I developed this Lamb Rendang recipe because, in the spirit of spring, I treated the family to a Sunday dinner which consisted of a leg of lamb with the usual roasted vegetables etc, but I didn’t realise just how much meat was actually on it! There was loads of tender meat left over so I thought it’d be nice to use it in a slow cooked curry. One of my favourite ways to cook lamb is in a Lamb Dansac, but I wanted to make something new for a change so I went for a lamb rendang instead.
Although I tend to prefer Indian food over Chinese food, I really enjoy katsu curry sauce on occasion. The only problem is that katsu curry sauce tends to traditionally be very heavily weighted with onion and garlic, a big no-no for those who follow the low FODMAP diet. However, there are tricks which can be utilised when it comes to using onion and garlic in low FODMAP cooking, the biggest one being that you can infuse the flavours of onion and garlic into oil without them leaching FODMAPs into the oil itself. So, as long as you remove the onion and garlic from the oil in question it won’t affect your tummy.
I don’t know about you, but I’m always astonished at how much turkey is left over from Christmas Day. We’ve had our obligatory turkey sandwiches on Boxing Day, but I’m now completely done with anything roast dinner related and fancy something really different, well-flavoured and fresh. For me, a curry, such as this chicken korma, fits that bill perfectly and although I’ve named it chicken korma, you can easily substitute the chicken for leftover roast turkey.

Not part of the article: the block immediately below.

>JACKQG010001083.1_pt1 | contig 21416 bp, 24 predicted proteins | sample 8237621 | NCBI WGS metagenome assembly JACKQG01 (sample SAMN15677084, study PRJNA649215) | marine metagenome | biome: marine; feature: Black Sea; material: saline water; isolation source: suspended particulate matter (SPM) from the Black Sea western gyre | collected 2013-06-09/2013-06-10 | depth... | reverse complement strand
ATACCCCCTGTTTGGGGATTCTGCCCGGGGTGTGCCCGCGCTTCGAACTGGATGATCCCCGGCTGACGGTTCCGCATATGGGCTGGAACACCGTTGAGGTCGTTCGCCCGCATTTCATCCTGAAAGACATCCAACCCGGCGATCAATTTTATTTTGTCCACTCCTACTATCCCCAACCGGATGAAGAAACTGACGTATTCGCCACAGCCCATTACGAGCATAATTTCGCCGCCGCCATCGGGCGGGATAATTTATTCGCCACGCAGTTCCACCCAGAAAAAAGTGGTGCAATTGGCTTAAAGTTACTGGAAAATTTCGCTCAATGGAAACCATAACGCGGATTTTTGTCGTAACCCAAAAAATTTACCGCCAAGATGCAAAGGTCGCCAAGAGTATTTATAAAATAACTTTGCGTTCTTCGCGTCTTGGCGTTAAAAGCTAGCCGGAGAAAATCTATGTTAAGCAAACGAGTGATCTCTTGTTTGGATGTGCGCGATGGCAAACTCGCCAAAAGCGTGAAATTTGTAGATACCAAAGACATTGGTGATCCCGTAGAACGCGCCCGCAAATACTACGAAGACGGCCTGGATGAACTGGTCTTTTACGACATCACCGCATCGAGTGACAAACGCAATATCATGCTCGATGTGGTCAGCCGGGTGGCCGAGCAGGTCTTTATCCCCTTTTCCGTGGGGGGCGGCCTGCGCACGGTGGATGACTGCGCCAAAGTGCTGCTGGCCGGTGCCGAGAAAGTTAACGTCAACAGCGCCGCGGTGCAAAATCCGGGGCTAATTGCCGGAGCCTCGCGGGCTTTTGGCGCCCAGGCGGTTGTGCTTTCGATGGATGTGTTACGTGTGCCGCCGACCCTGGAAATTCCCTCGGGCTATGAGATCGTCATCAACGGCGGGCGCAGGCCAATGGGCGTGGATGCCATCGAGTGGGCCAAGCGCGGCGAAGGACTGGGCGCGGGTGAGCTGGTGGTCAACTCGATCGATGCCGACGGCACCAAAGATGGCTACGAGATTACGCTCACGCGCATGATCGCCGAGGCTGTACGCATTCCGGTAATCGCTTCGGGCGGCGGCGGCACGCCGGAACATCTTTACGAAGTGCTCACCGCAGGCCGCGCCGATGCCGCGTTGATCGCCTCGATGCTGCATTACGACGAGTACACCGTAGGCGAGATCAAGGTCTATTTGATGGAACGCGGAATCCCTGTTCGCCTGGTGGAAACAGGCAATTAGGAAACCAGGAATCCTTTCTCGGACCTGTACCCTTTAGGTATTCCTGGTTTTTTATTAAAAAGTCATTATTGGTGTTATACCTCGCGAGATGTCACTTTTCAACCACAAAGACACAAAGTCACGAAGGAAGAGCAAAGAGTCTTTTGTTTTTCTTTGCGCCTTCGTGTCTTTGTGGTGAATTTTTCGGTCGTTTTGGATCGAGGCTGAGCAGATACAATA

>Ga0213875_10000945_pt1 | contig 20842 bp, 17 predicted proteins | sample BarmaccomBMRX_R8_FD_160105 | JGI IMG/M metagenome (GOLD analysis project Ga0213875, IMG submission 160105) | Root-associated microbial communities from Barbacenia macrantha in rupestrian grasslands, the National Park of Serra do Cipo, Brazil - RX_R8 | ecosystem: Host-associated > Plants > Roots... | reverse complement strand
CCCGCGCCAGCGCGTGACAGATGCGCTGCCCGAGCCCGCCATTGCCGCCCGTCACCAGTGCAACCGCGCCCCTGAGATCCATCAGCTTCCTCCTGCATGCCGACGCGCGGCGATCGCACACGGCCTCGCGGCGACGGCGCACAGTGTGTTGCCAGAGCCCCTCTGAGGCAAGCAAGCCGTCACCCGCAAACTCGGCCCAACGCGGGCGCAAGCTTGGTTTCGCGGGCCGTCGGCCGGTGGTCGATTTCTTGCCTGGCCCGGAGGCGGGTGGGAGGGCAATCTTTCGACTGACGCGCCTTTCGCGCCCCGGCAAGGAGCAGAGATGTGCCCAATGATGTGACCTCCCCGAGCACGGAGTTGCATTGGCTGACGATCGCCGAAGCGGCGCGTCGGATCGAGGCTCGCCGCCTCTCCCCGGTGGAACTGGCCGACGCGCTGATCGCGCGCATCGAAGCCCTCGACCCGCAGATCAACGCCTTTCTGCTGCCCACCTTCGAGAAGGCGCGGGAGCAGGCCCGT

I had a bowl of chicken satay a long time ago in a restaurant and it was really delicious, but when I looked into making it myself I saw that the ingredient list was as long as my arm and was heavily based on fried onion and garlic. Not FODMAP friendly ingredients! However, I was sure that similar results could be attained by using fewer ingredients and after some tweaking I decided I was happy to write this version up for the website. I make this chicken satay all the time because it’s a great standby meal to have on-hand and requires so few ingredients. It also helps that most of the ingredients are long-lasting, so I always have them in my kitchen cupboards and fridge.
Traditionally, chicken satay is made with sweet chilli sauce, but every single one I’ve checked has contained garlic in one form or another, so that’s not going to work on a low FODMAP diet. However, a fellow fodmapper recommended Lingham’s Sweet Chilli Sauce to me because it doesn’t contain garlic and it works wonderfully. (It can be found in Tesco. Thanks, Jane!)
Chicken satay tends to be quite a sweet dish because the sauce is made with peanut butter, but the lime juice helps cut through the sweetness and adds a fresh dimension to the meal. It’s also nice to serve the chicken satay with a green vegetable on the side because it makes the sweetness less overpowering and adds variety and texture to the dish. I sometimes serve this chicken satay with either green beans or sesame broccoli (made by sauteing small florets of broccoli in 1 tbsp of hot sesame oil and adding 2 tbsps of sesame seeds before serving), but it’s delicious just as a substantial bowlful of chunky pieces of tender chicken that are encased in a rich, thick peanut satay sauce and served resting on a bed of fluffy white rice. Delicious!
600g of skinless & boneless chicken thighs (cut into small pieces)
1 tbsp sesame oil
2 tbsps sesame seeds
300g long grain rice
For the satay sauce:
170g crunchy peanut butter
100ml Lingham’s Sweet Chilli Sauce
4 tbsps lime juice (add more to taste)
Place a large saucepan over a medium heat and add the sesame oil, chicken pieces and sesame seeds. Cook until the chicken is done.
At the same time, cook your rice in salted water.
Add the sauce ingredients to the pan and stir until hot.
Drain your rice, portion into bowls, top with the chicken satay and serve.